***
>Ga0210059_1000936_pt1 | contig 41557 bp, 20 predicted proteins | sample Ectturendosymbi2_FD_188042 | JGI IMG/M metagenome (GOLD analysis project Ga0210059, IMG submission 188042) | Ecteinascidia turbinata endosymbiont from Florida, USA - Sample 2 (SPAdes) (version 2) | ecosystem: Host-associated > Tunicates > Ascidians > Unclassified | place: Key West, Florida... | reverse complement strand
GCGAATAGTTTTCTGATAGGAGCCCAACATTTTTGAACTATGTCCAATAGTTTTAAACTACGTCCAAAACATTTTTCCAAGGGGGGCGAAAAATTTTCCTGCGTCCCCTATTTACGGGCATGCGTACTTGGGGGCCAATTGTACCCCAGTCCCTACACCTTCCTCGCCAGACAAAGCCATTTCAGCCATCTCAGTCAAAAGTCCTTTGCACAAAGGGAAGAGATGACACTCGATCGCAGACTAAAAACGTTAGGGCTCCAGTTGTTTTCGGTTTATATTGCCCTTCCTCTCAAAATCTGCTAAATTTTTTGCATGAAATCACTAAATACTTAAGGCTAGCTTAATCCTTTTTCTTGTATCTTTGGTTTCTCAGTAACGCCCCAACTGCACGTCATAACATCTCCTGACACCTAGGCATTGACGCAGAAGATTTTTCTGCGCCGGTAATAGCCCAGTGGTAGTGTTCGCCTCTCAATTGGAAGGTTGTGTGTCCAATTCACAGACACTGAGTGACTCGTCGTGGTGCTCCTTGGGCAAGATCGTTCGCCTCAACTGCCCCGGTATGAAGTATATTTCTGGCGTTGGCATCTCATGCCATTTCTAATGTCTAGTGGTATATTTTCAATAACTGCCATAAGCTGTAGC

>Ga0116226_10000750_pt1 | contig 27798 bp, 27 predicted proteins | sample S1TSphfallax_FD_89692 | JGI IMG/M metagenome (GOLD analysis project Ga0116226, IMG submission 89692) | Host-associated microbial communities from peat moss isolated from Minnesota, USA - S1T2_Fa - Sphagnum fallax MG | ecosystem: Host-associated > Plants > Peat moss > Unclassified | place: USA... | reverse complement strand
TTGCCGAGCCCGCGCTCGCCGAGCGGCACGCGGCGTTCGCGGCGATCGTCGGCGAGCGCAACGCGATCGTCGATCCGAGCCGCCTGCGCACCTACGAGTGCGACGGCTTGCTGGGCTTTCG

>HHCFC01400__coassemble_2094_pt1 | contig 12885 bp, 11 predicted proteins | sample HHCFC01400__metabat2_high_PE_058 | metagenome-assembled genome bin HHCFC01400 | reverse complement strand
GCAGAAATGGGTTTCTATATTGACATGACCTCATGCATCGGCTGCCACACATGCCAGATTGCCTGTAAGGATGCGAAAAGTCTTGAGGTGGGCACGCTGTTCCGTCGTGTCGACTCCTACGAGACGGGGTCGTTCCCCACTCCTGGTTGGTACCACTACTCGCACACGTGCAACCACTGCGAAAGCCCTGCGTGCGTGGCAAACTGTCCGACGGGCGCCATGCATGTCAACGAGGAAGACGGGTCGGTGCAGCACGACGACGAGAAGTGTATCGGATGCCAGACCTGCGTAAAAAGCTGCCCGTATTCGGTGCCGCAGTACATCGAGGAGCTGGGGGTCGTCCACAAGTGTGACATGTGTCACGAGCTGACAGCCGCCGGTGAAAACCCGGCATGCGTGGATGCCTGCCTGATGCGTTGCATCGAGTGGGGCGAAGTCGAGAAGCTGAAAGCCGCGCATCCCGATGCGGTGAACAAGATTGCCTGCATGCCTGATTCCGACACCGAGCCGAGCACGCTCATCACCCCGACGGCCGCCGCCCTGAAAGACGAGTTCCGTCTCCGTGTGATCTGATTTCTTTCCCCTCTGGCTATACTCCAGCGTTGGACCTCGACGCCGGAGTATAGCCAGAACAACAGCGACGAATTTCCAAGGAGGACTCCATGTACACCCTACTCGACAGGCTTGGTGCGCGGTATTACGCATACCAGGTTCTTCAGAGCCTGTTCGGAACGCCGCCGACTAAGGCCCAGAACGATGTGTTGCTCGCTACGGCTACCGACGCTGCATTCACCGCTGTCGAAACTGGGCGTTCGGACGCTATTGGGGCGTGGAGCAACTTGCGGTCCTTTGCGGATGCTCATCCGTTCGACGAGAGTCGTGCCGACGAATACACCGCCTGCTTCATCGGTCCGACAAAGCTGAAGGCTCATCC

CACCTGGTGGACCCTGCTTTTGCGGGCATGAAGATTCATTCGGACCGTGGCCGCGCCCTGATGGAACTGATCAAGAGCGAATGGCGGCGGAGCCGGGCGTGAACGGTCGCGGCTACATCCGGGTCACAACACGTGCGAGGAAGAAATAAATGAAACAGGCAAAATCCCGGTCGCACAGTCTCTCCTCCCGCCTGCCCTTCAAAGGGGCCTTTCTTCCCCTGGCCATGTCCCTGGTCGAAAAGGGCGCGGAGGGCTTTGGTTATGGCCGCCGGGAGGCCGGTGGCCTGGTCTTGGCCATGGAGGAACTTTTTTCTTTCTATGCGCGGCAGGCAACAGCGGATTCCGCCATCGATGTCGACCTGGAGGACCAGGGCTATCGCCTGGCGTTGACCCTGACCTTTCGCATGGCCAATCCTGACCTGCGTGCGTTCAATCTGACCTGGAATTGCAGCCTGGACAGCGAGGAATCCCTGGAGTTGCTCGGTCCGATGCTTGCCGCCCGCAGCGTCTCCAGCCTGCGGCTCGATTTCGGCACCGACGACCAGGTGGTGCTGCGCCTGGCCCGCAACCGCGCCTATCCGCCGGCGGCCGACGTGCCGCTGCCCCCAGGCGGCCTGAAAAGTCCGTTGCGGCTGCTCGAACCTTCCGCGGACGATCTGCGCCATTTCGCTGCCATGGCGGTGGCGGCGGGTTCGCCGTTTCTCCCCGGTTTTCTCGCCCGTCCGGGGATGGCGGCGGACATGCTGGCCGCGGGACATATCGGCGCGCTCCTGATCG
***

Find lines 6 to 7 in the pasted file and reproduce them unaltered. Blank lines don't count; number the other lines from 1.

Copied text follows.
GCAGAAATGGGTTTCTATATTGACATGACCTCATGCATCGGCTGCCACACATGCCAGATTGCCTGTAAGGATGCGAAAAGTCTTGAGGTGGGCACGCTGTTCCGTCGTGTCGACTCCTACGAGACGGGGTCGTTCCCCACTCCTGGTTGGTACCACTACTCGCACACGTGCAACCACTGCGAAAGCCCTGCGTGCGTGGCAAACTGTCCGACGGGCGCCATGCATGTCAACGAGGAAGACGGGTCGGTGCAGCACGACGACGAGAAGTGTATCGGATGCCAGACCTGCGTAAAAAGCTGCCCGTATTCGGTGCCGCAGTACATCGAGGAGCTGGGGGTCGTCCACAAGTGTGACATGTGTCACGAGCTGACAGCCGCCGGTGAAAACCCGGCATGCGTGGATGCCTGCCTGATGCGTTGCATCGAGTGGGGCGAAGTCGAGAAGCTGAAAGCCGCGCATCCCGATGCGGTGAACAAGATTGCCTGCATGCCTGATTCCGACACCGAGCCGAGCACGCTCATCACCCCGACGGCCGCCGCCCTGAAAGACGAGTTCCGTCTCCGTGTGATCTGATTTCTTTCCCCTCTGGCTATACTCCAGCGTTGGACCTCGACGCCGGAGTATAGCCAGAACAACAGCGACGAATTTCCAAGGAGGACTCCATGTACACCCTACTCGACAGGCTTGGTGCGCGGTATTACGCATACCAGGTTCTTCAGAGCCTGTTCGGAACGCCGCCGACTAAGGCCCAGAACGATGTGTTGCTCGCTACGGCTACCGACGCTGCATTCACCGCTGTCGAAACTGGGCGTTCGGACGCTATTGGGGCGTGGAGCAACTTGCGGTCCTTTGCGGATGCTCATCCGTTCGACGAGAGTCGTGCCGACGAATACACCGCCTGCTTCATCGGTCCGACAAAGCTGAAGGCTCATCC

CACCTGGTGGACCCTGCTTTTGCGGGCATGAAGATTCATTCGGACCGTGGCCGCGCCCTGATGGAACTGATCAAGAGCGAATGGCGGCGGAGCCGGGCGTGAACGGTCGCGGCTACATCCGGGTCACAACACGTGCGAGGAAGAAATAAATGAAACAGGCAAAATCCCGGTCGCACAGTCTCTCCTCCCGCCTGCCCTTCAAAGGGGCCTTTCTTCCCCTGGCCATGTCCCTGGTCGAAAAGGGCGCGGAGGGCTTTGGTTATGGCCGCCGGGAGGCCGGTGGCCTGGTCTTGGCCATGGAGGAACTTTTTTCTTTCTATGCGCGGCAGGCAACAGCGGATTCCGCCATCGATGTCGACCTGGAGGACCAGGGCTATCGCCTGGCGTTGACCCTGACCTTTCGCATGGCCAATCCTGACCTGCGTGCGTTCAATCTGACCTGGAATTGCAGCCTGGACAGCGAGGAATCCCTGGAGTTGCTCGGTCCGATGCTTGCCGCCCGCAGCGTCTCCAGCCTGCGGCTCGATTTCGGCACCGACGACCAGGTGGTGCTGCGCCTGGCCCGCAACCGCGCCTATCCGCCGGCGGCCGACGTGCCGCTGCCCCCAGGCGGCCTGAAAAGTCCGTTGCGGCTGCTCGAACCTTCCGCGGACGATCTGCGCCATTTCGCTGCCATGGCGGTGGCGGCGGGTTCGCCGTTTCTCCCCGGTTTTCTCGCCCGTCCGGGGATGGCGGCGGACATGCTGGCCGCGGGACATATCGGCGCGCTCCTGATCG